"Sunset Blvd." is well-known as a "Hollywood" movie, but it's not a fantasy.  It shows Hollywood for what it really is: a place of magic for those who are in the spotlight, but where people are commodities as easily used as paper and using people is a way of life.  Director Billy Wilder takes an even-handed approach to the material, which suits it well.  It's neither too bleak nor whitewashed.

The performances are top-notch.  William Holden (taking over for Montgomery Clift, who backed out two weeks before filming) is well-cast as Joe.  Known for his dramatic performances laced with black wit, that suits him well for the role.  In a position like his, I suppose having a dark sense of humor is a life-saver.  Unfortunately, his motives are at times a little hard to understand, particularly when Wilder concentrates on the living situation with Norma.  Saying more would be a minor (although unimportant) spoiler, but those who watch the film will see what I mean by the halfway point.  I haven't seen Gloria Swanson in any other films, but she gives an amazing performance.  Norma Desmond is one of the great movie characters and while the intelligent and deep script certainly helps, the majority of it is because of Swanson.  She successfully straddles the line between a tragic woman and a complete lunatic.  It is readily apparent from when she appears on screen that she is not right in the head, but as the film goes on we realize more and more that she is utterly insane.  Able support is provided by Erich von Stroheim as her faithful butler Max (interestingly enough, von Stroheim directed Swanson in a number of films, including "Queen Mary," which killed his career behind the camera and left their relationship on a sour note) and Nancy Olson as the lovely Betty.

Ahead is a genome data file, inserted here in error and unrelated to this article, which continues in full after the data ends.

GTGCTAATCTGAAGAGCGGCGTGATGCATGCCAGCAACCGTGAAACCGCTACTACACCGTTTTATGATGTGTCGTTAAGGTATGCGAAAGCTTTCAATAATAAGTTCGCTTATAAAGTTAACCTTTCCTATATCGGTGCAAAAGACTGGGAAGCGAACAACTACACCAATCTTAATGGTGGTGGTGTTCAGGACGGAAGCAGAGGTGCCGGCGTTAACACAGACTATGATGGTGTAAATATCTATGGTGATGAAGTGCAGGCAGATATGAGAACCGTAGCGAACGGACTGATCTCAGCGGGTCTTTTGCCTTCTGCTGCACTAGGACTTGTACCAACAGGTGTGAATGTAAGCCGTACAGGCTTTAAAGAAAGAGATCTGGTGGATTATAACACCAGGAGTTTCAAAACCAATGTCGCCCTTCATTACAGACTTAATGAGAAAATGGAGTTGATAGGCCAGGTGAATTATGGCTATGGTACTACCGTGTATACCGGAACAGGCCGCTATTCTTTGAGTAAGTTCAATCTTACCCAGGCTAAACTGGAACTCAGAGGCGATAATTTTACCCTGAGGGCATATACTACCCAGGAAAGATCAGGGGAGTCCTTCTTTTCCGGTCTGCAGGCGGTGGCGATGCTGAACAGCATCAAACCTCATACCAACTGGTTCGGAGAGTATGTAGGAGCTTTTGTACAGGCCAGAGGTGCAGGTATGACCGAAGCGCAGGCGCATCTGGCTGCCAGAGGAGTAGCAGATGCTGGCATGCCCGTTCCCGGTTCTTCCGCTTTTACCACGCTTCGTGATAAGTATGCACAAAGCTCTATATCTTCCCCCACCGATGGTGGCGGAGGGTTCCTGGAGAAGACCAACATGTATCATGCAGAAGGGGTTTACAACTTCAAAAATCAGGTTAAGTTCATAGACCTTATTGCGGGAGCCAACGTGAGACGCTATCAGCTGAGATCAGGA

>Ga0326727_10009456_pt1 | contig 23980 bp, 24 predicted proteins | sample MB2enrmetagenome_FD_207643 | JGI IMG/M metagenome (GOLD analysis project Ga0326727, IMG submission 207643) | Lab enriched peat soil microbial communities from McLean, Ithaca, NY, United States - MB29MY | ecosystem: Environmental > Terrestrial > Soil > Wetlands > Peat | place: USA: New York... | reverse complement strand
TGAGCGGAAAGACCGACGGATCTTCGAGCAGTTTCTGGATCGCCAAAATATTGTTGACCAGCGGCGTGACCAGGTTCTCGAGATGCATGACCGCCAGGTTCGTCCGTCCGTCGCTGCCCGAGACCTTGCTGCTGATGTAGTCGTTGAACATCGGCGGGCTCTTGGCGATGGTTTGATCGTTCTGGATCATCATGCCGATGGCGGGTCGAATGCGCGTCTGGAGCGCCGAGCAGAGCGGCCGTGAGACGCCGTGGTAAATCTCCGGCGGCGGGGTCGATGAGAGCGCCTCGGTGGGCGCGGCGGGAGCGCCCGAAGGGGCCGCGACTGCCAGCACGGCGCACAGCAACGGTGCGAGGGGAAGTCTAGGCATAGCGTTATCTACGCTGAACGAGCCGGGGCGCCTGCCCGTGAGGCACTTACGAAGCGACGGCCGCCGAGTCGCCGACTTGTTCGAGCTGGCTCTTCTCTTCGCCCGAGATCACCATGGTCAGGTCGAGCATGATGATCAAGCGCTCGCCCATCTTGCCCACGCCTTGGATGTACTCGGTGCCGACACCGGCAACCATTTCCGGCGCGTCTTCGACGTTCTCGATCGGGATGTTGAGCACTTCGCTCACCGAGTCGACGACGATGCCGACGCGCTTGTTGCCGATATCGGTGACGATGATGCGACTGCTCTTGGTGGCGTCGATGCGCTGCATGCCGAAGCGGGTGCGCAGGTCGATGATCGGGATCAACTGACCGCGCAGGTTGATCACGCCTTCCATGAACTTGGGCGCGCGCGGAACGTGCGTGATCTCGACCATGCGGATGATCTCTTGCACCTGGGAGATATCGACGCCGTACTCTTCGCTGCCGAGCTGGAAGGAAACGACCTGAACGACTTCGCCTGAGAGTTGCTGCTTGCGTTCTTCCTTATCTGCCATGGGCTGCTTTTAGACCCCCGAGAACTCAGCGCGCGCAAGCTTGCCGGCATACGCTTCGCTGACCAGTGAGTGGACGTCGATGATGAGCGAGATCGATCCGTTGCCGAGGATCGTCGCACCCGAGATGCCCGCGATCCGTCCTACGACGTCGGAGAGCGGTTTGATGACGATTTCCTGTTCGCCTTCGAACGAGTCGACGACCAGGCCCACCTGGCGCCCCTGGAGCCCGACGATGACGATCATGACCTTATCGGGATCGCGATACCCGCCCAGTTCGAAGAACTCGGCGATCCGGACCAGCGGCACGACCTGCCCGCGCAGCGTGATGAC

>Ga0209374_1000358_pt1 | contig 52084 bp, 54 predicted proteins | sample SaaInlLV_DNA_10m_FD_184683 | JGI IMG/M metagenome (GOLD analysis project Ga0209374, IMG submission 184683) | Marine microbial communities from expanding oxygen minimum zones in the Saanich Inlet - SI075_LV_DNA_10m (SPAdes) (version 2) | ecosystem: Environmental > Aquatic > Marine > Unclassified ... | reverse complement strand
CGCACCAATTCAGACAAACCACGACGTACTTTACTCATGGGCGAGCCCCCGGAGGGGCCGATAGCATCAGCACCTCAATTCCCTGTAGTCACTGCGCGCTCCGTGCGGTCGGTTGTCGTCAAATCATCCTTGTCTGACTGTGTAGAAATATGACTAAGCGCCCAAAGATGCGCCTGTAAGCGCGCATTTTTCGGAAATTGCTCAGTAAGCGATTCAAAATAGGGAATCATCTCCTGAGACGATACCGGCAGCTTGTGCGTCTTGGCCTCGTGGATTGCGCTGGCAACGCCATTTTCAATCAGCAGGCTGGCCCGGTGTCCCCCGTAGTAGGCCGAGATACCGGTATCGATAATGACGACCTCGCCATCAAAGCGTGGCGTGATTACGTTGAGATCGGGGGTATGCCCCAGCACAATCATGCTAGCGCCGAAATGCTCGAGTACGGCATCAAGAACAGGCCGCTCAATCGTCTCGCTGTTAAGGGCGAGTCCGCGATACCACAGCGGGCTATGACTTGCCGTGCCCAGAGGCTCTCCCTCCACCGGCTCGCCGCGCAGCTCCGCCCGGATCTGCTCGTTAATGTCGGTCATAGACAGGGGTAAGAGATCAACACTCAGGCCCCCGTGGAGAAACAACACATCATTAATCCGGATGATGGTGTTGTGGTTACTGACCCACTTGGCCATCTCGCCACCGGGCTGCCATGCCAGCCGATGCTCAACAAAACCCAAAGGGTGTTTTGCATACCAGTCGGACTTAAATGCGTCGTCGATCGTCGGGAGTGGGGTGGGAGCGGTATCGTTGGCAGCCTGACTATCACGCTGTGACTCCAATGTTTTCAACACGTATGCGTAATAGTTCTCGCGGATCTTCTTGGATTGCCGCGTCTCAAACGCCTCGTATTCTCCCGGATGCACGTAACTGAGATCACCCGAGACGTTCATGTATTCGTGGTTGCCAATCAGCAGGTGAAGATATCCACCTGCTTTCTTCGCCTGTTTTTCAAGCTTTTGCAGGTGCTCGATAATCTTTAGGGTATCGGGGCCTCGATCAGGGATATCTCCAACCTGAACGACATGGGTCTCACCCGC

Billy Wilder has been named as one of the great filmmakers to have ever worked in Hollywood, and his resume includes some of Hollywood's most celebrated titles, including "Some Like it Hot," "The Apartment," and "Double Indemnity."  This is because he is a student of film technique and a great storyteller.  He takes his time and gives every element their due.  He's also a gifted director of actors, having cultivated flawless performances from his cast.

"Sunset Blvd" was almost lost to time.  The original negatives have long since disappeared, and the only film version of it were 35mm inter-positives from 1952, and they were in poor condition.  You wouldn't know it by watching the film, however.  Each frame has been lovingly and meticulously restored, resulting in a glorious production.

Part tragic story and part dramatic thriller, "Sunset Blvd." has lost none of its potency.

The Other Woman


Starring: Cameron Diaz, Leslie Mann, Nikolaj Coster-Waldau, Kate Upton, Niki Minaj, Taylor Kinney, Don Johnson

Rated PG-13 for Mature Thematic Material, Sexual References and Lanaguage

At the heart of "The Other Woman" is a good idea: three women discover they're sleeping with the same man, and then band together to get revenge.  Unfortunately as countless movies have proved, a good premise does not necessarily mean a good movie.

Carly (Diaz) is a successful lawyer with a history of bad relationships with men.  But as she tells her sassy secretary Lydia (Minaj), she thinks that this latest one is a keeper.  His name is Mark (Coster-Waldau).  He's smart, sexy and totally into her.  But when he has to postpone a dinner date with her father because of a plumbing accident, she's had it.  Then her father (Johnson) tells her to give him the benefit of the doubt, and go to his house to help him out (and get in some extra credit, if you get my drift).  She does so, only to find out that not only is he cheating on her, he's married.  His wife Kate (Mann) puts two and two together, and they rely on each other for moral support (much to Carly's reluctance).  They eventually realize that Mark has a third mistress, a sexpot with some big bazooms named Amber (Upton).  The three of them form a girl trio and decide to make Mark pay.

With a smart script and good performances, this could have been a winning comedy.  Unfortunately, "smart" is a term that no one will use to describe this drek and there isn't a good performance to be found during the way too long hour and fifty minutes it takes to tell the story.  Admittedly, I did laugh a few times during this film, but it's the majority of the material that sucks.